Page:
washing machine drain options


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Old 02-25-06, 12:06 PM
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washing machine drain options

I want to move my washer to an area that has no drain pipe in the floor. There is however the house main 4" pipe and a 2" pipe for the kitchen sink overhead. My question is can I just tap the washer discharge into one of these pipes and use a check valve? I really don't want to trench about 18 ft into the concrete floor just for the washing machine.

What are my options?
Thanks,
 
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Old 02-25-06, 02:05 PM
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Originally Posted by Steve Jags
can I just tap the washer discharge into one of these pipes and use a check valve?
No. A clothes washer can pump up about 4 feet. After that you are overworking the pump.
You can discharge into another tank and pump it from there.
But gravity is the best way.

The easiest option is just don't move the washer.
 
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Old 02-25-06, 07:40 PM
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I heard the newer machines can pump up to 10 feet high. I just need to know if the check valve setup would be ok.
 
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Old 02-25-06, 09:19 PM
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I heard the newer machines can pump up to 10 feet high.
Do you recall where you heard?


> I just need to know if the check valve setup would be ok.
I don't see why you would want one. How much water are you talking about?
An 1.25" line 10' long holds only 5 pints.

A check valve is just something else to go bad. It will clog with lint and not close anyway.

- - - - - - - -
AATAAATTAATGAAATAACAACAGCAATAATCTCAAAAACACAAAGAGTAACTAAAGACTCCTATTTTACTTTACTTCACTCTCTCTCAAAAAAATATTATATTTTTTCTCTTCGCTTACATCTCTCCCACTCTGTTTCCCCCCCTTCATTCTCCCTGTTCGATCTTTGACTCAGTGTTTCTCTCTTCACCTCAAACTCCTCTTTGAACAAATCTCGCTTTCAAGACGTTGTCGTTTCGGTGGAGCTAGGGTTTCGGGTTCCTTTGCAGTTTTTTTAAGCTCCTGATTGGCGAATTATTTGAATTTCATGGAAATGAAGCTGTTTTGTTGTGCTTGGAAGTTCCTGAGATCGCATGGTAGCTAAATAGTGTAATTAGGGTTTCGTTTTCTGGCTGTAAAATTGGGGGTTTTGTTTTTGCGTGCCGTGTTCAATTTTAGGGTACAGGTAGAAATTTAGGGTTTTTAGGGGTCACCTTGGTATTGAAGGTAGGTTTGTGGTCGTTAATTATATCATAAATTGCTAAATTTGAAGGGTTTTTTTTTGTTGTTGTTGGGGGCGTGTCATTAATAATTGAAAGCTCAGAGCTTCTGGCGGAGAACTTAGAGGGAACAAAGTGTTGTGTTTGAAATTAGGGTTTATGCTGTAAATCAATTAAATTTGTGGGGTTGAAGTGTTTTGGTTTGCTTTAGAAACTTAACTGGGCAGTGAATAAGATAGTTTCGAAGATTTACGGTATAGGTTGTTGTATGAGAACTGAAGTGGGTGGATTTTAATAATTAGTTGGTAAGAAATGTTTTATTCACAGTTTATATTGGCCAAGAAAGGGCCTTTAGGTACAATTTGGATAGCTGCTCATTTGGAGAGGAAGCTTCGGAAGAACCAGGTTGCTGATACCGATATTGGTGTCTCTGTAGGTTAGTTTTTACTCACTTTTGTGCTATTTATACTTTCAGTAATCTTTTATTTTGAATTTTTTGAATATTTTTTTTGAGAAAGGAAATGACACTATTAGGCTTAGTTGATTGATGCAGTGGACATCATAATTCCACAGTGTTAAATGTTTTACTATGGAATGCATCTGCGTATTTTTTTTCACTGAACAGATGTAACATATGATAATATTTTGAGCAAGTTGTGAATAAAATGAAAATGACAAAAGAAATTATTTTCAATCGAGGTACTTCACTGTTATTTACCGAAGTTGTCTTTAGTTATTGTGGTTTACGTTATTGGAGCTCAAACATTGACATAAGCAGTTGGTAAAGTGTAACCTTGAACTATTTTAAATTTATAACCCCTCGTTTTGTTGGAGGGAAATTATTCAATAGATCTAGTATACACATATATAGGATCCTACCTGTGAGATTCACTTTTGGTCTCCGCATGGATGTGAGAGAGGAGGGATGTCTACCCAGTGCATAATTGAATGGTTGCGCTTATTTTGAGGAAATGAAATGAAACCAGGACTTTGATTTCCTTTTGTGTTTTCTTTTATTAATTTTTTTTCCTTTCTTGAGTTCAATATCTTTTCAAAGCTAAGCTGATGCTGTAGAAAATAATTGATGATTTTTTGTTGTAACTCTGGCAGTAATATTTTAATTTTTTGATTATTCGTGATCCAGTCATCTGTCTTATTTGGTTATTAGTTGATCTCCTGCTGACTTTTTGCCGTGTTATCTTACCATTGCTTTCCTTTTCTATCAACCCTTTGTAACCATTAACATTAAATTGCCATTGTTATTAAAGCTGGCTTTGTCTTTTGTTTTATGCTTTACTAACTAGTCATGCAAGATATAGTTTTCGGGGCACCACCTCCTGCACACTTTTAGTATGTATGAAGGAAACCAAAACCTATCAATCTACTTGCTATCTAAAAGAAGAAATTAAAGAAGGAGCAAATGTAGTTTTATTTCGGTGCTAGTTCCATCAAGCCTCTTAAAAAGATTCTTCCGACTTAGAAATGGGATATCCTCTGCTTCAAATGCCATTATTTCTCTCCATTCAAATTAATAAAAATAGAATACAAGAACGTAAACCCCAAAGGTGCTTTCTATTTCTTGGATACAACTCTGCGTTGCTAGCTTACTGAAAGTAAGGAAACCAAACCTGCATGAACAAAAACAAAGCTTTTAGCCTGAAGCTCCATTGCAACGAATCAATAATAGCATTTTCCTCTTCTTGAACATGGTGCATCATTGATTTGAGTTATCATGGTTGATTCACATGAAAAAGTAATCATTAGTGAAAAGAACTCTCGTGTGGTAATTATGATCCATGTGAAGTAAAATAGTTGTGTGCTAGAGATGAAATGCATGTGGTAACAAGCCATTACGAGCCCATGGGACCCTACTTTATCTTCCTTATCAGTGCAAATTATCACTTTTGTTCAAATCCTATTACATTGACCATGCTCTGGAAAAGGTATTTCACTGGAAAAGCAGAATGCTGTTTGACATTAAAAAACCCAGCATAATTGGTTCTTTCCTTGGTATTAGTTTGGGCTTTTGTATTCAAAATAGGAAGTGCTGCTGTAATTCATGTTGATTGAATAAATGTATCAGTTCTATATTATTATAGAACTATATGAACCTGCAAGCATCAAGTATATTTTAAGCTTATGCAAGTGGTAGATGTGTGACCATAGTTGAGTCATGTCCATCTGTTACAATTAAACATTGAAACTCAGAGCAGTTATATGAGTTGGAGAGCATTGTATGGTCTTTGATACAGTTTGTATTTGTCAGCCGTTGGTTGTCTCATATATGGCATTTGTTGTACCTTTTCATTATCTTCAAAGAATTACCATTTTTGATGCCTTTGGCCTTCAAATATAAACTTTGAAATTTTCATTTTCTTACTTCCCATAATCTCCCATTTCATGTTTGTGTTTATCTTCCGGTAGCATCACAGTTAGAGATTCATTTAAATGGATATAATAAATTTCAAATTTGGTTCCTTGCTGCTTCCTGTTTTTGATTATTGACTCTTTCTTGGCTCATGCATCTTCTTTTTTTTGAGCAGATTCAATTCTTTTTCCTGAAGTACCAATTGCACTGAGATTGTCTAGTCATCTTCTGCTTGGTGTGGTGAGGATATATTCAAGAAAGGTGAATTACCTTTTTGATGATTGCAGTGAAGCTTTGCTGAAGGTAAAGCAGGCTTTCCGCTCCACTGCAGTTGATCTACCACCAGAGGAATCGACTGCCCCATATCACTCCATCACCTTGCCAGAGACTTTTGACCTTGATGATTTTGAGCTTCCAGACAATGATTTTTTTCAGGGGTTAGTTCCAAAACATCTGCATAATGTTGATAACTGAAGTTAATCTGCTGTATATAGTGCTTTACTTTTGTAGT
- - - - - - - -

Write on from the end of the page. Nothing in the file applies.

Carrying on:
So if your system depends on a working check valve, it won't last very long.
 
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Old 02-26-06, 01:24 PM
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So I could hook it up with out the check valve?
 
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Old 02-26-06, 02:05 PM
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If you decide to go this route, you still need a trap in the drainline and a vent. If you do not install a vent, when other fixtures are used, the trap will get sucked out and sewer gas will enter your house. Good luck.
 
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Old 02-26-06, 03:43 PM
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So I could hook it up without the check valve?
You could. Either way it won't work.
 
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Old 02-26-06, 07:07 PM
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Think about the check valve method. If that check valve were to fail or even to not close fully, your "black" water, containing all sorts of nasty stuff, could easily back up into your clothes washer. That would be something that I would not want to take a chance on. You should only connect the drain hose to a 2" standpipe that is at least 18" high.
If the main drain ("soil stack") is near the ceiling, it doesn't sound like you can use that method.
BTW, probably 10 years ago or so, I called GE tech support and asked if a washing machine could pump much higher than 4 or 5 feet, and the answer was that they could pump to at least 10 ft. high.
 
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Old 02-26-06, 08:07 PM
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> If that check valve were to fail or even to not close fully

I don't know why you wrote "if".
It's a matter of when it does fail.


> If the main drain ("soil stack") is near the ceiling

Okay, so he could pump it up under his kitchen sink, put in an air gap, a standpipe, a trap, a vent, and tee it into the main.

If it were a perfect world, clothes wouldn't get dirty. Maybe they wouldn't even be ne...


> I called GE tech support and asked if a washing machine could pump
> much higher than 4 or 5 feet, and the answer was that they could
> pump to at least 10 ft. high.

Pump what? Water? Or sand?
I doubt that GE has some super pump or the hose would kick out of the standpipe or there would be more problems with drains not keeping up.

At 5', the flow is marginal for carrying high-density particles.
With 10' head I don't figure it can be fast enough to flush the sand through.
If the kids have a sandbox or he lives near the beach, the drain hose will have a pound or two of sand in it before long. Then the washer won't drain at all.

If there is a superpump for washers, though, let me know.

Perhaps I'll clamp a gauge onto one someday and see just what kind of pressure it can build.
Using a 3/4" diameter hose would help to keep the speed up if the pressure is available.

Definitely the drain cycle will run longer.
 
 

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